My thought also was to try and drill the pin but came to the same conclusion as you about the pin spinning. However, spinning the pin might not be a bad thing to loosen it.

Does the gun have increased value not having the hole???

June 13, 2021
9:56 pm
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 Mark, When it comes to Colt SAA I remember owners having markings added or changed because owners thought they were wrong, only later to have John Kopec discover it was a small group of s/n that were made by Colt that way. Did it change the value? If it was non factory work pointed out in John’s letter it decreased the value.

  In the case of your 1894 there is no such thing as a Kopec Gold seal letter so who knows, your guess is as good as anyone. I suspect when you bought the gun you didn’t notice and the next buyer won’t either. But once you drill you have a hole! T/R

June 13, 2021
10:07 pm
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TR said
  But once you drill you have a hole! T/R  

But he would have a hole right where one is supposed to be Laugh

June 13, 2021
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 Steve, He would have a non-factory drilled hole in an original receiver with pictures all over the internet that show it at one time did not have the hole. This gun is very visible forever and probably listed on someone’s survey by serial as not having a hole.  It happens all the time on Colts. When you call Kopec he will tell you what the gun was when and when he’s gone his records will be passed on to some else. Surveys, auctions, the Forum, books, and the internet lock a gun in it’s condition.  But the hole would be in the right place. T/R 

June 14, 2021
12:07 am
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I first picture posted I can kind of see what Bert was seeing but on the later pictures I can no longer see it and the forging marks go through where the hole would be. I took the images and played with them in a photo editor and it could not pull anything out. I would leave as is and work around the issue.

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June 14, 2021
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TR said
 Steve, He would have a non-factory drilled hole in an original receiver with pictures all over the internet that show it at one time did not have the hole. This gun is very visible forever and probably listed on someone’s survey by serial as not having a hole.  It happens all the time on Colts. When you call Kopec he will tell you what the gun was when and when he’s gone his records will be passed on to some else. Surveys, auctions, the Forum, books, and the internet lock a gun in it’s condition.  But the hole would be in the right place. T/R   

That is a point.  Once it is placed in the internet, it can’t be taken back.  Still, it’s ironic that it could be accused of being, “not right,” when it would be right – it would like every other ’94 out there that has a hole in that spot.  Also, note that some here believe the receiver had the hole and was filled in.  So, was an old plugged hole opened up again or a new hole put in?  Other than the person doing it, no one could say for sure.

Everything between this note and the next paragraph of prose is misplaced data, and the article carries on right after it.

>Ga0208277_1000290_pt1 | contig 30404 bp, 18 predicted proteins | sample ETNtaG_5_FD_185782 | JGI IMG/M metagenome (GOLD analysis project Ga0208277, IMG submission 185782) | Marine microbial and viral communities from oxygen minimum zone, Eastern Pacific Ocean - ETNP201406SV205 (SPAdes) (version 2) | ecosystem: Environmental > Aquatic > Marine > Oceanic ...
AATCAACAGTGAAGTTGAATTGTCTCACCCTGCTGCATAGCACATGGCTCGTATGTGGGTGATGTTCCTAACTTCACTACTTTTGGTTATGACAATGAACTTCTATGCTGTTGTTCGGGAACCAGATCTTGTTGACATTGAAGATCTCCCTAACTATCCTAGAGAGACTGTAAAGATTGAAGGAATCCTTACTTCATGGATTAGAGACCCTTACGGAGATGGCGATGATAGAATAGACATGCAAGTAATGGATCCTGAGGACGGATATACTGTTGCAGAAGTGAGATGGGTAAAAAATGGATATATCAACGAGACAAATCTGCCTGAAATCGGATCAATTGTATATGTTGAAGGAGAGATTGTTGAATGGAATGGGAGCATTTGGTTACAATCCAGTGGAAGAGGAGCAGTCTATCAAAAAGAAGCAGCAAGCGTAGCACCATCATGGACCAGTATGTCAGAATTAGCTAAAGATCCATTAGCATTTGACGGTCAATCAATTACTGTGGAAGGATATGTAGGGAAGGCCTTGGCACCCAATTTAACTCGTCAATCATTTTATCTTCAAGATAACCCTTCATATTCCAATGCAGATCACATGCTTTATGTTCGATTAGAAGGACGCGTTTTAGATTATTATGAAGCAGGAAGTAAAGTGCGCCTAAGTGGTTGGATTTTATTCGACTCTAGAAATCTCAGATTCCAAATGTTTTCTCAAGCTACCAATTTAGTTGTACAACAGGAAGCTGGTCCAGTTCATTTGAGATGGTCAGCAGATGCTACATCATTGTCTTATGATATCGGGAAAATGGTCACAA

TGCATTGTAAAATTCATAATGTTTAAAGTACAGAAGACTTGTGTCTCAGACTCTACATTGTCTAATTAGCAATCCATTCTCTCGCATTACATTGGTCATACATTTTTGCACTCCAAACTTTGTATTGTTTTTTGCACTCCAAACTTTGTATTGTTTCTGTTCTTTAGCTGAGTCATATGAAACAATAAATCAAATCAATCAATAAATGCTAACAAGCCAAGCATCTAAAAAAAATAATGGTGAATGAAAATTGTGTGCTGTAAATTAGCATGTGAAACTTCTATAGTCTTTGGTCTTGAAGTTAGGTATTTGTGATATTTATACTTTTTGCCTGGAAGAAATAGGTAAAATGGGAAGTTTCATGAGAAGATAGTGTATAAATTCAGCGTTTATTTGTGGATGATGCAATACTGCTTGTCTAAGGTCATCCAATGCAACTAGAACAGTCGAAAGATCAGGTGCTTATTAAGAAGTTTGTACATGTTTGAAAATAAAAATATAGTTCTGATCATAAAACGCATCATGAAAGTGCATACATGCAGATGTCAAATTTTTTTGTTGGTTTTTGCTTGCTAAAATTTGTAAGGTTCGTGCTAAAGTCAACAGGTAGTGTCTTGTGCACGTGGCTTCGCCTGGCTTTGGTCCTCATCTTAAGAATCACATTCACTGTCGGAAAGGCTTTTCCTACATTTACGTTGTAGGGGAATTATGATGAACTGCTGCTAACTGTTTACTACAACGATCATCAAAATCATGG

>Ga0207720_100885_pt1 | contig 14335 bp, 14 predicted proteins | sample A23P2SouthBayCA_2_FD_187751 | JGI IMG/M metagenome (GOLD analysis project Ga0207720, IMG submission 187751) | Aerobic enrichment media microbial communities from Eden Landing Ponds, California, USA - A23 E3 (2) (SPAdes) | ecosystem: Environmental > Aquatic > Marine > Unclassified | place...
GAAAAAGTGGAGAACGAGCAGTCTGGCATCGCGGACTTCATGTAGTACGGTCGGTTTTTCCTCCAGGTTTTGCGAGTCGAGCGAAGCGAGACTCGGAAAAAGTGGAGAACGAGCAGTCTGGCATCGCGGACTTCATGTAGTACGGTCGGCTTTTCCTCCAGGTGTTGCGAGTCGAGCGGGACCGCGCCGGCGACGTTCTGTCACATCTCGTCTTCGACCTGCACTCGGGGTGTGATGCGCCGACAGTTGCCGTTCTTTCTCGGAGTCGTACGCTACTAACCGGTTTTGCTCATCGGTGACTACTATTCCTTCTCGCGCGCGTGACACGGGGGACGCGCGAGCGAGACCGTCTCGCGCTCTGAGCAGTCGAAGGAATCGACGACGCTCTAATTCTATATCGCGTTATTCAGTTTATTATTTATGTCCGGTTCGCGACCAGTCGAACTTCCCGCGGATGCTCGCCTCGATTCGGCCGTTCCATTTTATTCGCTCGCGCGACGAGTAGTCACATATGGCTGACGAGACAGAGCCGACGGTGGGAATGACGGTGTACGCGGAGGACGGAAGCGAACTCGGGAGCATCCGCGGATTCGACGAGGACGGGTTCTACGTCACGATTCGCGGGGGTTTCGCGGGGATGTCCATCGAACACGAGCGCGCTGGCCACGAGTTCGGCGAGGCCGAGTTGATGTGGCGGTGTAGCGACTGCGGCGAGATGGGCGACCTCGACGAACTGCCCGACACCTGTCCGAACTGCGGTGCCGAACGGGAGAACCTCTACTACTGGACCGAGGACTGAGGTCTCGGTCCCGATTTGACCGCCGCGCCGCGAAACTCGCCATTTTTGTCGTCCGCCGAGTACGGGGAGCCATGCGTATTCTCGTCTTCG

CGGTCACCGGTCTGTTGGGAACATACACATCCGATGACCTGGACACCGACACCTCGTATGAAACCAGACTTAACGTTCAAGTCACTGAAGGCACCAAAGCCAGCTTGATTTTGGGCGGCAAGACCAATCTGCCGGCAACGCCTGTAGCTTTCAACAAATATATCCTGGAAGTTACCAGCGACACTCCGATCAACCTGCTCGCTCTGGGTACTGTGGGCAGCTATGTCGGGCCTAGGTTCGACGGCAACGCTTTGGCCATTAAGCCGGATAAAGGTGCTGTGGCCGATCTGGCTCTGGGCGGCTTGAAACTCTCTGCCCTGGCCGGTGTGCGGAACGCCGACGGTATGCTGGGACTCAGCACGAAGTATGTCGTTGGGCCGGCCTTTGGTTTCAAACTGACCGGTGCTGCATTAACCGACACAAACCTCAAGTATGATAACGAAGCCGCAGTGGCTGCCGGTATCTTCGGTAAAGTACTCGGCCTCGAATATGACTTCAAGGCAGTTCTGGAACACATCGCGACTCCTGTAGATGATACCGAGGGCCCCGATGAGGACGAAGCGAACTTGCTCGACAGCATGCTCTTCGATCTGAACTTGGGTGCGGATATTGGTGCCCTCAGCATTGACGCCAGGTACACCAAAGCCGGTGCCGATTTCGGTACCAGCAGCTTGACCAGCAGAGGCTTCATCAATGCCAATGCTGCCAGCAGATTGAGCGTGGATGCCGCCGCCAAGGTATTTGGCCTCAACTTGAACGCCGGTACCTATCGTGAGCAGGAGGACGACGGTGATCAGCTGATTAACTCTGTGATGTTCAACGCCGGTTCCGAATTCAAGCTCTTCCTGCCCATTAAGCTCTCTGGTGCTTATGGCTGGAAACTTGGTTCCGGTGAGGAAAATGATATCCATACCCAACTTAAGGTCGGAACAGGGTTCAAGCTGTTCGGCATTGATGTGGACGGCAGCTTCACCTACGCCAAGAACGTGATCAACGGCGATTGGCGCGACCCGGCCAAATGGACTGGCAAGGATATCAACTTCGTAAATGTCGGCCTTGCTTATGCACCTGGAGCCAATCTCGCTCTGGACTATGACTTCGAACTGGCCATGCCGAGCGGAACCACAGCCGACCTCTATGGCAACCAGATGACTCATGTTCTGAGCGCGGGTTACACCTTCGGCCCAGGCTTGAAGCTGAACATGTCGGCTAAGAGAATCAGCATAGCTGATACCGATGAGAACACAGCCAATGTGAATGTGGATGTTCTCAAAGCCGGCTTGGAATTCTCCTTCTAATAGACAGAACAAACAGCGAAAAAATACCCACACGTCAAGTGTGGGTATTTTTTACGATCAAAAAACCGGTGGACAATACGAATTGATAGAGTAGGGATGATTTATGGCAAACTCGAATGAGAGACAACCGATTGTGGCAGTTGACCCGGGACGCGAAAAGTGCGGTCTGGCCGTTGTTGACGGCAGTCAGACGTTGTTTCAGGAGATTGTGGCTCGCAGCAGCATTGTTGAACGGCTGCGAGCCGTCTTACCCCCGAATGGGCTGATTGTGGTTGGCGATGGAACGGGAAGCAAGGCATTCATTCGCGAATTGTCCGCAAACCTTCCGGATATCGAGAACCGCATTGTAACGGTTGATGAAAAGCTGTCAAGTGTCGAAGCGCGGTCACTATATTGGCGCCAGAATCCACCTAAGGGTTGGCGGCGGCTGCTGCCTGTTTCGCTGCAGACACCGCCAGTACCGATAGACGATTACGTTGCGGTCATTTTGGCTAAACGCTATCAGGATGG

June 14, 2021
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I have to agree with TR above.  The absence of the lever pin access hole is an anomaly, much like other things out there that just arent supposed to be.  Do these little anomalies bring any added value, not much if any to me, they are more of a novelty.  By hook or by crook I would try to figure out an alternate way of getting the lever pin out.  I wouldnt begin to consider drilling a new hole in an otherwise unmolested receiver, whether it should be there or not. 

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June 14, 2021
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To those of you who have provided positive insight I thank you all for your thoughts.  To those of you who simply assume that someone posting something out of the ordinary is ignorant and that the gun is incorrect, well I won’t even go there.

I have no intention of removing the pin by having the receiver drilled.  Most smiths I have talked with agree that to get the hole in the correct location would almost certainly require the hole to be drilled from the left side of the receiver through the plug screw hole hence the pin has to come out first anyhow.  I am going to send the receiver to Wild West Guns in Anchorage (I am in Southeast Alaska) and let them have a go at drilling and removing the pin.  Although we all agree that drilling will be difficult as the pin is likely to spin, the smith at WWG thinks he can make it work.  If this thread is still around I will report back with the outcome.  Quite the head scratcher.